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Browse Zemanim: Shabbat: Qosher: Knot Tying on Shabbat

Contributed by: R. Ezra Mizrahi

The labor of tying a knot, "Qosher", is one of the 39 melachot that are forbidden from the Torah for a Jew to perform on Shabbat. To fully understand this labor, we must first define a couple of terms:

1) Knot - In Hebrew: Qesher. If one takes two strings, overlaps them, and then pulls one through the other, one has created a Qesher by halacha terms. However, this knot is completely permitted on Shabbat, as this knot barely holds together. To clarify, the best example is how one begins to tie one's shoelaces. The first step in tying one's shoelaces is to take each string in one hand and interloop them, and pull. This initial overlapping of strings is considered a Qesher. Of course, in reality this is hardly a knot, and if it would not be for the second step of tying a shoelace (creating the bow) the Qesher would come loose and fall apart. Here is a picture of what is being described:


Creating this Qesher on Shabbat is fully permitted, because as mentioned, one who ties such a Qesher is essentially doing nothing, for the knot will come loose by itself. However, what is forbidden in halacha is when one makes a Qesher on top of a Qesher, which means that one makes two of the above-mentioned knots, one on top of the other. Now this is a real knot, and this is what the halacha is addressing under this prohibition. In similar fashion, another type of real knot that would be forbidden is if one took one string, and looped it over itself and pulled. As experience dictates, this too is a real knot, and aptly, this is the type of knot we are referring to.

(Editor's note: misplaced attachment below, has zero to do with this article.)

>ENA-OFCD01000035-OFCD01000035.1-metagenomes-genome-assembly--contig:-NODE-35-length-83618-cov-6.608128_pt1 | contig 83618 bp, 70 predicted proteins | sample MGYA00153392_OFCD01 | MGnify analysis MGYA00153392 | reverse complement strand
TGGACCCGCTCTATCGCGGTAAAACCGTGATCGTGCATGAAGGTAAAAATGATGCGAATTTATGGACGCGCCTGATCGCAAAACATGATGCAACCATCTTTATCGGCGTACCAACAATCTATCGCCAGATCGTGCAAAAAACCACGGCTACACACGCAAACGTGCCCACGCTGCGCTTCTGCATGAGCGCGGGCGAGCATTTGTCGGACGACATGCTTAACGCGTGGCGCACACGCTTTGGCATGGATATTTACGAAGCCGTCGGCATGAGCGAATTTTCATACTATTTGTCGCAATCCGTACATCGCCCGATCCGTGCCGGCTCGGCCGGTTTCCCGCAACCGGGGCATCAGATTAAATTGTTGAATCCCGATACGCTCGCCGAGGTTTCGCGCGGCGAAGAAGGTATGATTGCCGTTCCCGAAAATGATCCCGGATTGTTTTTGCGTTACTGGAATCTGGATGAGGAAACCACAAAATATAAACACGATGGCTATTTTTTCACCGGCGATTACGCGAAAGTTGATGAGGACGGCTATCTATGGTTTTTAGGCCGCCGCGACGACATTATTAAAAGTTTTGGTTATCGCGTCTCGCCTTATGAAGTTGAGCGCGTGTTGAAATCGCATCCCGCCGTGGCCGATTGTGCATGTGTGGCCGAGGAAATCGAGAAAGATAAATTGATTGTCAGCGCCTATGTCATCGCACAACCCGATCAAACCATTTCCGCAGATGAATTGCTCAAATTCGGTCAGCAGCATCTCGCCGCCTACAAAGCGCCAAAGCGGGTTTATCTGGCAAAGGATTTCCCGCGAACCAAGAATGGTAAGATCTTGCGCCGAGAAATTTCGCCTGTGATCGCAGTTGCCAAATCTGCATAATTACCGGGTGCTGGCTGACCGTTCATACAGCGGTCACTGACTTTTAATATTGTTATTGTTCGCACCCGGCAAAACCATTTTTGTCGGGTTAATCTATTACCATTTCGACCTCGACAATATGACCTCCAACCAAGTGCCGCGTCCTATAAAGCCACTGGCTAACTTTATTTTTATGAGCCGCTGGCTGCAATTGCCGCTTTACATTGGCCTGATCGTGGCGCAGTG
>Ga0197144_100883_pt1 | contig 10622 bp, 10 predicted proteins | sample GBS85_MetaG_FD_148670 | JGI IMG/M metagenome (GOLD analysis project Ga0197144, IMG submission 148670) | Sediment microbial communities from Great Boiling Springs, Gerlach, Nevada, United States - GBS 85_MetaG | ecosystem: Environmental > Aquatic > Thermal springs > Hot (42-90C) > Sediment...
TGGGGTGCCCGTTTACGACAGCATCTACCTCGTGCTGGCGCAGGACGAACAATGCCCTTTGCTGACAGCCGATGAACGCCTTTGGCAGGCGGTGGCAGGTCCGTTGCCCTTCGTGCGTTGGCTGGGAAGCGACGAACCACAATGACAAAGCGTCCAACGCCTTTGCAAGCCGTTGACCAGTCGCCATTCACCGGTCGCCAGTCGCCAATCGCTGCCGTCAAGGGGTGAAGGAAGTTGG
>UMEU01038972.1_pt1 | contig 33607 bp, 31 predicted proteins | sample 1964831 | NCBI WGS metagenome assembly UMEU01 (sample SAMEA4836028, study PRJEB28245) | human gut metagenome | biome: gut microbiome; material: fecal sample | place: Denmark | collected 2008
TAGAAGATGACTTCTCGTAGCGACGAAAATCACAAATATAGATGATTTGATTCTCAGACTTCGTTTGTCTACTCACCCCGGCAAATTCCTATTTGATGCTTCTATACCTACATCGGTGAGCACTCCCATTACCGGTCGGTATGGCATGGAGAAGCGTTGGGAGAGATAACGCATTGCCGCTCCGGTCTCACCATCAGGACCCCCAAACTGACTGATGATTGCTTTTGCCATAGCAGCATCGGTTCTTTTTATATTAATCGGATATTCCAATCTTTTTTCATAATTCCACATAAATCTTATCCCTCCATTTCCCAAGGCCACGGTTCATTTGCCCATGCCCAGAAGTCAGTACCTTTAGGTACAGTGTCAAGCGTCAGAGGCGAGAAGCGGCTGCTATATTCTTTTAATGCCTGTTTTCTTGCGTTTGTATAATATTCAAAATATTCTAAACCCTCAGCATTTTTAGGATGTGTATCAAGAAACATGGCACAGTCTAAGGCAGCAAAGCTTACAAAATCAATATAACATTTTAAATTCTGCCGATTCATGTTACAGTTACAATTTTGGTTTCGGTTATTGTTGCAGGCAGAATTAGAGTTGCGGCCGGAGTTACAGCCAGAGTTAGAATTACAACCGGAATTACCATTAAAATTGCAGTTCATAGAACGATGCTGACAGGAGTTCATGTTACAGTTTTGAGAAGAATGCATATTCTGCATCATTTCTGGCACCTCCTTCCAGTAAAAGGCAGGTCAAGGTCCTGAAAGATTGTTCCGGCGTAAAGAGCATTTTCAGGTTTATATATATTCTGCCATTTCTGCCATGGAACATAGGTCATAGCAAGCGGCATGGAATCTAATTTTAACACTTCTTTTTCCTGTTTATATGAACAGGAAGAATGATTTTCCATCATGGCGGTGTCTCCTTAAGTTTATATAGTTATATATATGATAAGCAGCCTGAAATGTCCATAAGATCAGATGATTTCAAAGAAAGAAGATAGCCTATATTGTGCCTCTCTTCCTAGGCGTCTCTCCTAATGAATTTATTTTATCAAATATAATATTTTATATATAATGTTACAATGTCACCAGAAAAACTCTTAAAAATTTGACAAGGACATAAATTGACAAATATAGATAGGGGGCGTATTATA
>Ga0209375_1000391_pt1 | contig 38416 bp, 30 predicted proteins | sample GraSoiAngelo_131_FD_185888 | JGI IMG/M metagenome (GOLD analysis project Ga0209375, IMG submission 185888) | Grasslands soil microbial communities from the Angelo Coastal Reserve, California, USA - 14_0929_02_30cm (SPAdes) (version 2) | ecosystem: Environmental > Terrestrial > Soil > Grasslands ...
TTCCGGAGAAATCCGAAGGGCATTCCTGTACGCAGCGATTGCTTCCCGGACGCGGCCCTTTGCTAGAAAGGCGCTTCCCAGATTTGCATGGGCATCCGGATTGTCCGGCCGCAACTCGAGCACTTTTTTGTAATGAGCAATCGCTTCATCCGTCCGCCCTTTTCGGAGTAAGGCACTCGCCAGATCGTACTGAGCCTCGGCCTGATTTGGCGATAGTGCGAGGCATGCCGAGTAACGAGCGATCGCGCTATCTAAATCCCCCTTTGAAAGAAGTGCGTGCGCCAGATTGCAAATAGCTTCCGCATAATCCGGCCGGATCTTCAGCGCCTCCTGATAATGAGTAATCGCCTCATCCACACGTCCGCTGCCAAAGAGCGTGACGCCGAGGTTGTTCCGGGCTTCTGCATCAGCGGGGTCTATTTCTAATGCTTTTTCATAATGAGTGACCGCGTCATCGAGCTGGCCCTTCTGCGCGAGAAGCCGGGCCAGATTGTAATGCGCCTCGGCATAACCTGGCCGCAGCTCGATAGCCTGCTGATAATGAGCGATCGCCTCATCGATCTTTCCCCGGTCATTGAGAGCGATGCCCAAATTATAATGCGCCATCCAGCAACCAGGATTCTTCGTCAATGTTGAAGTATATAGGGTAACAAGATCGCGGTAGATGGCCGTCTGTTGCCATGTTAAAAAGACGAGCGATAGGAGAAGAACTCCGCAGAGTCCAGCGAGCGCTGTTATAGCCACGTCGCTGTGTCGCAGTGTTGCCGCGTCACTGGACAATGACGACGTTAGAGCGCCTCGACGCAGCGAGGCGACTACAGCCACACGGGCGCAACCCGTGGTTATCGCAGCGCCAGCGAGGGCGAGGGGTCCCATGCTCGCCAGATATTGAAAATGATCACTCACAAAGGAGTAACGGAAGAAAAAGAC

2) Slip-Knot - In Hebrew: Anivah. A slip-knot is a knot that can come apart if one pulls one side. The classic example of an Anivah is a modern day men's dress tie, that if one pulls out one side, the entire knot disassembles. A slip-knot is completely permitted by Maran, as it is not even considered under the umbrella of Qosher at all (Maran O.H. 317:5), therefore creating any sort of slip-knot on Shabbat is permitted. However, the halacha for creating a slip-knot together with a regular knot (one-tie) will be discussed in the continuation.

3) Professional Knot - In Hebrew: Qesher Ouman. Described in the gemara as a sailor's knot or the knot that is permanently installed in the nose of a camel, that is only done by a professional. According to the Reif, the mark of this type of knot is that is is very strong and does not come loose early.

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